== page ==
This new variety of sugarcane, identified as ‘L99-226’, originated as a true seedling, produced by a biparental cross (identified by the inventors as ‘XL94-128’ (unpatented)) between the female parent ‘HoCP89-846’ (unpatented) and the male parent ‘LCP81-30’ (unpatented). In this form of variety designation, which is well known among sugarcane breeders, the “L” indicates the cross and selection occurred in the sugarcane breeding program in St. Gabriel, La. The “99” indicates the year of assignment of a permanent variety identification, and “226” is a unique number assigned to varieties that year. The cross was made in 1994 in St. Gabriel, La., and this new variety was selected from among the progeny of the cross. Early stage selection among the progeny was done between the years 1994 and 1998. The seedling of ‘L99-226’ was germinated from a “true seed” in January, 1995 and transplanted to the field in April, 1995. Selection occurred in the first ratoon crop in 1996 from a single stool of sugarcane. Two stalks were cut and transplanted successfully for asexual reproduction. Asexual propagation of the new cultivar by cuttings has shown that the unique features of this new sugarcane are stable, and the plant reproduces true to type in successive generations of asexual propagation. Plants described herein were characterized on Sep. 11-19, 2006, at approximately 160-175 days in age from spring emergence. The stalks characterized were from inner rows unexposed to direct sunlight. See K.P. Bischoff, et al., “The Development of New Sugarcane Varieties at the LSU AgCenter,” J Amer. Soc. Sugar Technol., vol 24, pp. 142-164 (2004).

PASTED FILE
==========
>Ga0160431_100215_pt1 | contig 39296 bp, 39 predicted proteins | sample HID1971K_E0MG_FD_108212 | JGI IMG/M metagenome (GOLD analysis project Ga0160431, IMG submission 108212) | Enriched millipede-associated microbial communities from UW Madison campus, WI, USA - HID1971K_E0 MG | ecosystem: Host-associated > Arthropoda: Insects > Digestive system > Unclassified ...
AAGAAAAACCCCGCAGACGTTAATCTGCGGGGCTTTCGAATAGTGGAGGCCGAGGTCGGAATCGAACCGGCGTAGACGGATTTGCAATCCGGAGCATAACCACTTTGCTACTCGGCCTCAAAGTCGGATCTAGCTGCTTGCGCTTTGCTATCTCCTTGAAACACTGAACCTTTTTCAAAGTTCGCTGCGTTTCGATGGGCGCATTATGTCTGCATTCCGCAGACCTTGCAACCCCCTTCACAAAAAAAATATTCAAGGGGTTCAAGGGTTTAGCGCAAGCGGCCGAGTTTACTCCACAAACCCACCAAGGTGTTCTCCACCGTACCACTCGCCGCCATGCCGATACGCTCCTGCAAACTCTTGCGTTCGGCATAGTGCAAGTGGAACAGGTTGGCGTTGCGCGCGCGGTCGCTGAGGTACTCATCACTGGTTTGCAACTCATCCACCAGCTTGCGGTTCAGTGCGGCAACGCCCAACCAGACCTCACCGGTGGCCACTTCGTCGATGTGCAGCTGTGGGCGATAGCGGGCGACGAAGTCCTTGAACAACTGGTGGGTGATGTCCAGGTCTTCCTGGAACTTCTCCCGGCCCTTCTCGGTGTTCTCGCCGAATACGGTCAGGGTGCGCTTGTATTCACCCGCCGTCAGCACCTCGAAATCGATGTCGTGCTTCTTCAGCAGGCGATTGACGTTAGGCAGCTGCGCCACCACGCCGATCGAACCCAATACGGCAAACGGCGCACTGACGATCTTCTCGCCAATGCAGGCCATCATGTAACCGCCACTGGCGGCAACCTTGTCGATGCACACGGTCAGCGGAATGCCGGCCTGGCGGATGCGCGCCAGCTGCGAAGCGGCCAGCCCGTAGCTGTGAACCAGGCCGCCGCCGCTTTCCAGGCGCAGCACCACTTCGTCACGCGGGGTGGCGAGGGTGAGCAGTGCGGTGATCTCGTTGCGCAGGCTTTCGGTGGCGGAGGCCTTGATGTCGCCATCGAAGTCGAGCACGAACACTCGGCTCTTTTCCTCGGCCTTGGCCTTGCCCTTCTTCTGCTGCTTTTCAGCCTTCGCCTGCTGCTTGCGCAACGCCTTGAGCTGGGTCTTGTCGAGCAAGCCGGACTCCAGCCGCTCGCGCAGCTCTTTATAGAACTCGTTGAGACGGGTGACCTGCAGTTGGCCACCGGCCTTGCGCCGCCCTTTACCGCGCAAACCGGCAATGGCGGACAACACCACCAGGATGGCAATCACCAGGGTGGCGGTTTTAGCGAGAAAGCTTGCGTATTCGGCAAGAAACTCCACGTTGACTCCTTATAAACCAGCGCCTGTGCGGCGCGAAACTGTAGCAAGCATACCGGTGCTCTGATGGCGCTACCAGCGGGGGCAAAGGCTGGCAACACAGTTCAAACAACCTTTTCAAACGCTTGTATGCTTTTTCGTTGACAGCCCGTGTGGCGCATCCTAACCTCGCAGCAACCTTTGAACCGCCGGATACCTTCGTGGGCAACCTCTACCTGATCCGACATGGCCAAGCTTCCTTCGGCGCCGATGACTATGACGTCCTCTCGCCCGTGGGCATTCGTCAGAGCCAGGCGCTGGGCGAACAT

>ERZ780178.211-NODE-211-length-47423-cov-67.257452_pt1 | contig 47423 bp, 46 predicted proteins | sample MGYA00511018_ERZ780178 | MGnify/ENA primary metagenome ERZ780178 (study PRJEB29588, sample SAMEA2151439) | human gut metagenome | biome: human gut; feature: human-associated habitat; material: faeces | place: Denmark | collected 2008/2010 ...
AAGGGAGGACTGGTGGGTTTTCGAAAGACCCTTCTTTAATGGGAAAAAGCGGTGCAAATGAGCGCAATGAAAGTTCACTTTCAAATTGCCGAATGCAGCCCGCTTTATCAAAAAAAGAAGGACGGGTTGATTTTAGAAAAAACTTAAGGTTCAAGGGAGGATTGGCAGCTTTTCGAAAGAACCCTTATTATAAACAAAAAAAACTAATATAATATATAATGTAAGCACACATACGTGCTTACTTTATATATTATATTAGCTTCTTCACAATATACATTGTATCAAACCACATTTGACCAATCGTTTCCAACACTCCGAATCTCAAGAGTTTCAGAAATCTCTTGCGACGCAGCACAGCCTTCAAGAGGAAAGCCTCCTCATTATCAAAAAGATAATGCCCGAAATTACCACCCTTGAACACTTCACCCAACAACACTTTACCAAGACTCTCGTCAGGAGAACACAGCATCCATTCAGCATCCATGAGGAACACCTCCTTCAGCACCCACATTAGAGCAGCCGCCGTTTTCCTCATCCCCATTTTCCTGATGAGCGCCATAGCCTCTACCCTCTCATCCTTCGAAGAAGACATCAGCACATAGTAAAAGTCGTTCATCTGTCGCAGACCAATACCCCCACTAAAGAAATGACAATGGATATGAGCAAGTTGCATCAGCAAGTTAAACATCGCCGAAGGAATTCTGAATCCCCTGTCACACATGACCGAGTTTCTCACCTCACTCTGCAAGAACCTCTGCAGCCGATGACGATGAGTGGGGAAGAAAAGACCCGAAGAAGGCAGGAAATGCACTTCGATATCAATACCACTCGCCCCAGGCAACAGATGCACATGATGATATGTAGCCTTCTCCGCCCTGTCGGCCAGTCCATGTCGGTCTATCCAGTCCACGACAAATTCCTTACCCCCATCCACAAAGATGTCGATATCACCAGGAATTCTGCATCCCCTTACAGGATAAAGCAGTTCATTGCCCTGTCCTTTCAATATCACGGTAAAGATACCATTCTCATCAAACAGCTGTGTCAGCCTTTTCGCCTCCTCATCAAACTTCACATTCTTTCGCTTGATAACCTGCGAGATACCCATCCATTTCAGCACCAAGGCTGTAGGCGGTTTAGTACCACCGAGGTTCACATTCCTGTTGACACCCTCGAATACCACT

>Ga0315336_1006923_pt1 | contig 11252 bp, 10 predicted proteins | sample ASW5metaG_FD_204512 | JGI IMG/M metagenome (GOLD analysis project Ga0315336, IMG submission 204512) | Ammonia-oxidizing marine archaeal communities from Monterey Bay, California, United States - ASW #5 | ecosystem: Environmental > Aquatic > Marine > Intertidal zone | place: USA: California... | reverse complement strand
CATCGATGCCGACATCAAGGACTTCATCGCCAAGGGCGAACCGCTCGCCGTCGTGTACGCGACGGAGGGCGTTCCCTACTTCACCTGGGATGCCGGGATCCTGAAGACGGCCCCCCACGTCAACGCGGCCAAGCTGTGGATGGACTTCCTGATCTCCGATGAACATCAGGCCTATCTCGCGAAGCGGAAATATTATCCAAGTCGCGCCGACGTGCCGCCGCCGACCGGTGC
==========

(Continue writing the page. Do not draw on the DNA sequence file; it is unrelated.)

Neither ‘HoCP89-846’ nor ‘LCP81-30’ ever attained commercial status, but both have been used as parents in the sugarcane breeding program in St. Gabriel, La. The male parent, ‘LCP81-30’, exhibits average cane yield, very early maturity, and high sucrose content. The female parent, ‘HoCP89-846’, exhibits high cane yield and average sucrose content characteristics, but was not considered for commercial production due to high fiber content (14.0%) and extreme susceptibility to leaf scald disease. ‘L99-226’ was developed to provide a new variety with similar maturity, higher sucrose content and cane yield, and improved sugarcane rust resistance.